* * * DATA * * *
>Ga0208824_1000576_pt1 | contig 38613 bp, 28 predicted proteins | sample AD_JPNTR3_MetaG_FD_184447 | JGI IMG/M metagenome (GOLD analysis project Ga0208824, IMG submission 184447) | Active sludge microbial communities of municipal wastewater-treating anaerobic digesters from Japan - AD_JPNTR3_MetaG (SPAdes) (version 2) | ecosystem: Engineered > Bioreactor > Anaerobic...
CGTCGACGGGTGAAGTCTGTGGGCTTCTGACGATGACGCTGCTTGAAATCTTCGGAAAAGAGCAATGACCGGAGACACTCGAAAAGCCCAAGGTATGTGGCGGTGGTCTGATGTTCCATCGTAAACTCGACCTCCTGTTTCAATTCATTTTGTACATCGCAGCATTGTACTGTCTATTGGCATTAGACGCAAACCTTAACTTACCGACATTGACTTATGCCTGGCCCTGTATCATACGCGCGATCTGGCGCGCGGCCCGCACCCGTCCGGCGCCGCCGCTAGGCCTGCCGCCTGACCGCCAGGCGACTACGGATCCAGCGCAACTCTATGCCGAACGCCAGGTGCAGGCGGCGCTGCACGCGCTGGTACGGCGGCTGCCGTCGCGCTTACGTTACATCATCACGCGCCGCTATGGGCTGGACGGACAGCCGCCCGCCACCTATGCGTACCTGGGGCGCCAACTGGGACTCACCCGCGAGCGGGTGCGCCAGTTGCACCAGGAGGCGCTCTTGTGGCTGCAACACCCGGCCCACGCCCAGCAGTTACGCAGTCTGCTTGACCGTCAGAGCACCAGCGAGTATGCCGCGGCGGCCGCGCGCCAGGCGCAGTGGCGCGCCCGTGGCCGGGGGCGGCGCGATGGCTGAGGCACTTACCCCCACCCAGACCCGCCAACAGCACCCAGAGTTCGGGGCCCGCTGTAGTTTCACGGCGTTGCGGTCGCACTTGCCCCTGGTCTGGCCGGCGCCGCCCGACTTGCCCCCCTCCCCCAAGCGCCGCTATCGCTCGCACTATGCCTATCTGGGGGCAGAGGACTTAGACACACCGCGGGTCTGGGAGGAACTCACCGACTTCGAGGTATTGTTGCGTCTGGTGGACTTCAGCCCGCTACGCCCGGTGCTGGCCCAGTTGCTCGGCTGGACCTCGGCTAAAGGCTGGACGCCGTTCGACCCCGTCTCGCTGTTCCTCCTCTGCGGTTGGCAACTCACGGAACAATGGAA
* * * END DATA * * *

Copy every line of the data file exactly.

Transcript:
>Ga0208824_1000576_pt1 | contig 38613 bp, 28 predicted proteins | sample AD_JPNTR3_MetaG_FD_184447 | JGI IMG/M metagenome (GOLD analysis project Ga0208824, IMG submission 184447) | Active sludge microbial communities of municipal wastewater-treating anaerobic digesters from Japan - AD_JPNTR3_MetaG (SPAdes) (version 2) | ecosystem: Engineered > Bioreactor > Anaerobic...
CGTCGACGGGTGAAGTCTGTGGGCTTCTGACGATGACGCTGCTTGAAATCTTCGGAAAAGAGCAATGACCGGAGACACTCGAAAAGCCCAAGGTATGTGGCGGTGGTCTGATGTTCCATCGTAAACTCGACCTCCTGTTTCAATTCATTTTGTACATCGCAGCATTGTACTGTCTATTGGCATTAGACGCAAACCTTAACTTACCGACATTGACTTATGCCTGGCCCTGTATCATACGCGCGATCTGGCGCGCGGCCCGCACCCGTCCGGCGCCGCCGCTAGGCCTGCCGCCTGACCGCCAGGCGACTACGGATCCAGCGCAACTCTATGCCGAACGCCAGGTGCAGGCGGCGCTGCACGCGCTGGTACGGCGGCTGCCGTCGCGCTTACGTTACATCATCACGCGCCGCTATGGGCTGGACGGACAGCCGCCCGCCACCTATGCGTACCTGGGGCGCCAACTGGGACTCACCCGCGAGCGGGTGCGCCAGTTGCACCAGGAGGCGCTCTTGTGGCTGCAACACCCGGCCCACGCCCAGCAGTTACGCAGTCTGCTTGACCGTCAGAGCACCAGCGAGTATGCCGCGGCGGCCGCGCGCCAGGCGCAGTGGCGCGCCCGTGGCCGGGGGCGGCGCGATGGCTGAGGCACTTACCCCCACCCAGACCCGCCAACAGCACCCAGAGTTCGGGGCCCGCTGTAGTTTCACGGCGTTGCGGTCGCACTTGCCCCTGGTCTGGCCGGCGCCGCCCGACTTGCCCCCCTCCCCCAAGCGCCGCTATCGCTCGCACTATGCCTATCTGGGGGCAGAGGACTTAGACACACCGCGGGTCTGGGAGGAACTCACCGACTTCGAGGTATTGTTGCGTCTGGTGGACTTCAGCCCGCTACGCCCGGTGCTGGCCCAGTTGCTCGGCTGGACCTCGGCTAAAGGCTGGACGCCGTTCGACCCCGTCTCGCTGTTCCTCCTCTGCGGTTGGCAACTCACGGAACAATGGAA